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Supreme Court, Appellate Division, Second Department, New York.

Deborah GRAY, respondent, v. NEW YORK CITY TRANSIT AUTHORITY, appellant.

Decided: November 29, 2004

ANITA R. FLORIO, J.P., SONDRA MILLER, REINALDO E. RIVERA, and ROBERT A. LIFSON, JJ. Wallace D. Gossett (Steve S. Efron, New York, N.Y. [Renee L. Cyr] of counsel), for appellant. Talisman, Rudin & DeLorenz, P.C., Brooklyn, N.Y. (Schapiro & Reich [Perry S. Reich] of counsel), for respondent.

In an action to recover damages for personal injuries, the defendant appeals, as limited by its brief, from so much of an order of the Supreme Court, Kings County (Knipel, J.), dated June 10, 2000, as denied its motion for summary judgment dismissing the complaint.

ORDERED that the order is affirmed insofar as appealed from, with costs.

The plaintiff allegedly sustained personal injuries on December 30, 2000, as a result of a fall which occurred on a stairway at the Atlantic Avenue subway station in Brooklyn.

In support of its motion for summary judgment the defendant submitted, inter alia, copies of photographs of the stairway steps where the plaintiff claims she fell.   The copies are unclear.   However, color copies of some of the same photographs of the steps produced by the plaintiff as part of her opposition more clearly depict the steps and appear to show significant wear along the edges of the steps.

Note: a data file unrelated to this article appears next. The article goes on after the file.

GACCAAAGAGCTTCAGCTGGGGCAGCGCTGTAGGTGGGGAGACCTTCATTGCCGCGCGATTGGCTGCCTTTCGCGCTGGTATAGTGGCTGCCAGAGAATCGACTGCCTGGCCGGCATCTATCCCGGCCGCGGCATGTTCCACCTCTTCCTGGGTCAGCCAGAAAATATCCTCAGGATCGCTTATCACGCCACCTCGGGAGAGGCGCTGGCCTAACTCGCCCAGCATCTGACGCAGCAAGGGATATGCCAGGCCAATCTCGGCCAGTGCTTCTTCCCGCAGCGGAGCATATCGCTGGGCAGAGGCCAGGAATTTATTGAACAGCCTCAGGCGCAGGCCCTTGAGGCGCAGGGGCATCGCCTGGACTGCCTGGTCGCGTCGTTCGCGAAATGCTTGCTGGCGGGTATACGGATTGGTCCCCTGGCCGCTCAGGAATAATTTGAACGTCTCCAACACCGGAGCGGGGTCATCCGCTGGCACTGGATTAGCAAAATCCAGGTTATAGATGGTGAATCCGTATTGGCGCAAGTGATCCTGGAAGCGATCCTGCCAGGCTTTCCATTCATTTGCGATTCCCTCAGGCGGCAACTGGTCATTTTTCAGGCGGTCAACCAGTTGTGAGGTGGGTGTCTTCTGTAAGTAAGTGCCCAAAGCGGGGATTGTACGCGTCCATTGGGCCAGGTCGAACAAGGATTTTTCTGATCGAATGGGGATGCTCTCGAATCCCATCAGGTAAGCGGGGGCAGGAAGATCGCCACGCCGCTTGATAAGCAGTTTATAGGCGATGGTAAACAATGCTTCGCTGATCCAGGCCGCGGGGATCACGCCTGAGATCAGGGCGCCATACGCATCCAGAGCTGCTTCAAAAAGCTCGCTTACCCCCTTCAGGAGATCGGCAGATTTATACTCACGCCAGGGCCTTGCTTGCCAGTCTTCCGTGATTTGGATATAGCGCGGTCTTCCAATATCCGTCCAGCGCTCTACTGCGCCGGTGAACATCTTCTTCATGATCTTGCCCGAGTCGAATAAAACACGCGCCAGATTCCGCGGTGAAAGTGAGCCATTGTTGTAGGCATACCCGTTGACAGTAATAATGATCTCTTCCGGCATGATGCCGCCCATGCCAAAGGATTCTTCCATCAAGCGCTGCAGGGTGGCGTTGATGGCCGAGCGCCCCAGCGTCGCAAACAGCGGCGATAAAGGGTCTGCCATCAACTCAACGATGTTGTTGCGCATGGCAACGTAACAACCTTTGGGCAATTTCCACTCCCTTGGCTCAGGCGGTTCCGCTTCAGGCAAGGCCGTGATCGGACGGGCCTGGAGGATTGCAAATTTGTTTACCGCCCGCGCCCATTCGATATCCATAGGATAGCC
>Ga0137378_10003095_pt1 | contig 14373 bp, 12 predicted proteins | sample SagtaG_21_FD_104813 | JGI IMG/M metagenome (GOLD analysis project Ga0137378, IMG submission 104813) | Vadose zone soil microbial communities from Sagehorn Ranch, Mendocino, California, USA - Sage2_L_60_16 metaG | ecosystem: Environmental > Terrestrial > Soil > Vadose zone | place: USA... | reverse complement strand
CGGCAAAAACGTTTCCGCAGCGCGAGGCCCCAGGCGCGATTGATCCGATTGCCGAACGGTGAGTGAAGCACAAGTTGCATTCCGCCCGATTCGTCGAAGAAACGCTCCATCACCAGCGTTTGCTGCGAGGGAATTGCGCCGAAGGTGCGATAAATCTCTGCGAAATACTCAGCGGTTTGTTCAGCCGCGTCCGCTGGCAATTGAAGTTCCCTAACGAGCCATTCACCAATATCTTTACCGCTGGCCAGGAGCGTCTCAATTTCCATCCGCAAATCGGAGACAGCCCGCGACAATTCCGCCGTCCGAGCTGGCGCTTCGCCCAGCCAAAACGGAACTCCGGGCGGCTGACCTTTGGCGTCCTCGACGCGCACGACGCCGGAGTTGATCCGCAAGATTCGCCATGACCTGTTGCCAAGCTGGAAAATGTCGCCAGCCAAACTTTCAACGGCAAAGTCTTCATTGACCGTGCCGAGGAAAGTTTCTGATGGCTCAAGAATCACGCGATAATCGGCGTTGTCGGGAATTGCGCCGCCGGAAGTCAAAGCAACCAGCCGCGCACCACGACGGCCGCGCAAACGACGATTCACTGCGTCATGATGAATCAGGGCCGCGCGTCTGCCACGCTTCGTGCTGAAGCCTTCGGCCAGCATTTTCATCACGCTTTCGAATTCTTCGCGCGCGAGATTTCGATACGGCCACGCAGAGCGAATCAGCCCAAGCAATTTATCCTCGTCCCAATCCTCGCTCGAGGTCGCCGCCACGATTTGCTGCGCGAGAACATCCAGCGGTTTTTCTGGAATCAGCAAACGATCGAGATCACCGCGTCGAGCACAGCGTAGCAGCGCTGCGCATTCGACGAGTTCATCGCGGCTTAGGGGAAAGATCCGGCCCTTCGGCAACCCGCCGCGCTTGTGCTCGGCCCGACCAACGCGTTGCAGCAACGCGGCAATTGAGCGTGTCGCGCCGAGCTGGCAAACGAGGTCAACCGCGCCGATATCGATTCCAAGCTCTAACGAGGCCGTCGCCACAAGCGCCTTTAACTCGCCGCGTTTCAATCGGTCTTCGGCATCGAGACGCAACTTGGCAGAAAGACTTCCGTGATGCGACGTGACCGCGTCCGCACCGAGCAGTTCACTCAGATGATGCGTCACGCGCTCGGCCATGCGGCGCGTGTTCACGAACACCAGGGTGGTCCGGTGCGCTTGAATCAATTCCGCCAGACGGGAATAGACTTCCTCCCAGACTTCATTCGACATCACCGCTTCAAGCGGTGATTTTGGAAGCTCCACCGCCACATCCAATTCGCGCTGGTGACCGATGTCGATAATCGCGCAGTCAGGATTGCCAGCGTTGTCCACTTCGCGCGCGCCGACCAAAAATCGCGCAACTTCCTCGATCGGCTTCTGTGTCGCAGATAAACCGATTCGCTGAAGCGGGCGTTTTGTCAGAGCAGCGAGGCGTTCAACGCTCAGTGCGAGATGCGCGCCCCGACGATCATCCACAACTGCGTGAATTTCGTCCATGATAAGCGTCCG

Contrary to the defendant's assertion that the alleged defect was too minor or trivial to be actionable, the photographs introduced by the plaintiff depicted a condition that was susceptible of interpretation as showing significant and substantial wear (see Noziglia v. Tobiassen, 26 A.D.2d 915, 274 N.Y.S.2d 361).   According the plaintiff, as the opponent of the motion for summary judgment, every favorable inference from this proof (see Nicklas v. Tedlen Realty Corp., 305 A.D.2d 385, 759 N.Y.S.2d 171), it could not be said, as a matter of law, that the alleged defect was too trivial or minor to be actionable (see Corrado v. City of New York, 6 A.D.3d 380, 773 N.Y.S.2d 894;  George v. New York City Tr. Auth., 306 A.D.2d 160, 761 N.Y.S.2d 182).

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